The Law Office of Lisa A. Vance, P.C.

The Path to Your Piece of Mind
Divorce and Family Law Matters

We are now accepting clients statewide in Texas.


As the situation with COVID-19 continues to develop and evolve, the safety, health and well-being of our clients and our team is extremely important to us. We are watching for the guidance of the Centers for Disease Control and international medical experts to learn how we can best manage our facility and our clients.

We would like to reassure you that The Law Office of Lisa A. Vance, P.C. will continue to be available to provide services to all of our clients.

Our lawyers and paralegals are working in the office and electronically, although most of us are working from home. Below is a list of FAQs regarding our response and commitment to you during COVID-19.

Can I even have a consultation with my lawyer remotely?

Yes, The Office of Lisa A. Vance, P.C. has a comprehensive remote working capability and all of our lawyers and paralegals are equipped to work securely from home.

Will my lawyer be available to answer questions and work on my case?

Yes, your legal matters will continue to receive our attention. You can email, call, or videoconference with your lawyer during this time.

We also have multiple videoconferencing options; please contact your attorney for the platform that works best for you

How are court hearings and appointments affected?

Court in Bexar County are now conducted by Zoom Please see our blog article Court via Zoom: It’s Actually, Really Court (and Here’s How It Works)

Can I consult with a lawyer about a new family law or divorce matter?

Yes, we have office staff working in house and remotely to ensure continuity in our business. For information about a family law or divorce matter, please call our office or complete the Request a Consultation Form.

Your family law matters remain our top concern and we are not going to permit this pandemic to take priority over your needs. We will remain confident, alert and prepared.

We wish you and your family well as we work through this difficult situation together.

With warm regards,
Lisa A Vance



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Couple still fighting divorce issues after 17 years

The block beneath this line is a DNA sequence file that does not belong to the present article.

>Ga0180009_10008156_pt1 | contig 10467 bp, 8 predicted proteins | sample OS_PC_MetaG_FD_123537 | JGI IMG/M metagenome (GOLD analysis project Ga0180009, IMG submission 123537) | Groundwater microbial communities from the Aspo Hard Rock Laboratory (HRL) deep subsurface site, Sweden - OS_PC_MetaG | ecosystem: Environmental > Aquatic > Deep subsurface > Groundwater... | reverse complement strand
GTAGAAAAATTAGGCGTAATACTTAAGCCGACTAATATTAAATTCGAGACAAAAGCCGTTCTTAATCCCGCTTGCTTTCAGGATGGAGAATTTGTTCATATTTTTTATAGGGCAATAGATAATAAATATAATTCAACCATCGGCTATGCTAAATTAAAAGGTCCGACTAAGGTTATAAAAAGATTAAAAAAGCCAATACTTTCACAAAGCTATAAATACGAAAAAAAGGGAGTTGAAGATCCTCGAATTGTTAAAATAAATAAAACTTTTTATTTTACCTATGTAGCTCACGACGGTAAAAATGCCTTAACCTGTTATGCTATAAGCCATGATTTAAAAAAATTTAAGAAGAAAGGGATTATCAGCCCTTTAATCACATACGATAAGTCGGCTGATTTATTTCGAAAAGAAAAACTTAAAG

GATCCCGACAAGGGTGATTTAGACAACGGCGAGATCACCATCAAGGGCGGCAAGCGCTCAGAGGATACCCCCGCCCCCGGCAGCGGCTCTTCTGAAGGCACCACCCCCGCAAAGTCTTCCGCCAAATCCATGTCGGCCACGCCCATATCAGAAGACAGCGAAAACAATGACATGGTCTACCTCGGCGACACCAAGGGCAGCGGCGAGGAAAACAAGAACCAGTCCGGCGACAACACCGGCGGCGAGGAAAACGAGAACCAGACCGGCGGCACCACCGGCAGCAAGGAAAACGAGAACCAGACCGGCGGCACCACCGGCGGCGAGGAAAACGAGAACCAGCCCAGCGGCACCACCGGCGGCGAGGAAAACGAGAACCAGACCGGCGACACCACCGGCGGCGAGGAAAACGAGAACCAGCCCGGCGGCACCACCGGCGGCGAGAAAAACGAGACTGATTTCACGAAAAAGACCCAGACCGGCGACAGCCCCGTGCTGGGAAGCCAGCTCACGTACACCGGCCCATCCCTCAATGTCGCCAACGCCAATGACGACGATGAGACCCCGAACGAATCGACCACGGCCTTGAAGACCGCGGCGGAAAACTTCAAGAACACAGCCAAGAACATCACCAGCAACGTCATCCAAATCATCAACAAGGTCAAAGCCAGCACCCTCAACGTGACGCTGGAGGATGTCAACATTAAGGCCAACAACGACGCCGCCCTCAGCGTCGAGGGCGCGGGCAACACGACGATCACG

| Aug 20, 2013 | Divorce |

Divorce was not meant to be made into a lifelong process that consumes one’s life. Judges and most good lawyers in Texas and throughout the country seek to achieve fair settlements and then see their clients move on to new lives and new beginnings. Unfortunately, there are some who would abuse the system. They can be from any walk of life, but the story today deals with the least likely of couples: formerly married law professors who’ve had various aspects of their divorce and custody case continuing for the past 17 years and it’s still going!

Most of the judges who’ve had to deal with these two feuding legal minds have rebuked them sharply for disregarding the ethical values of the profession. The judges have expressed shock and one said it was ‘frightening’ that the two professors are teaching law. Judges have complained that the law professors, who should know the court rules, repeatedly violated those rules and misused the system.

The ex-husband is a law professor at the University of Cincinnati. The ex-wife is a professor at the Chase College of Law at the University of Northern Kentucky. Typically, a divorce without children can be completed in six to nine months, and one involving kids and custody can be completed in a year.

While their divorce was concluded after five years, the ex-spouses have been involved in at least 28 other cases against each other. The ex-husband told reporters that he didn’t deserve the criticism and instead blamed judges for not cracking down on what he said were improper activities by his ex-wife. To some extent, he may be correct, based on the intense criticism made by judges against the ex-wife’s exclusion of the father from his children.

Nonetheless, in Texas and elsewhere this is not the intended use of the divorce process. The bickering here points to intense personal animosity and a basic failure to appreciate and use common sense, good manners and a cooperative framework of negotiations in resolving family law issues. Perhaps that’s why they are in academia and not out practicing in the trenches: they wouldn’t know how to negotiate a resolution to the simplest of matters.

Source: USA Today, “17-year divorce fight tests Ohio courts,” Kimball Perry, Aug. 12, 2013

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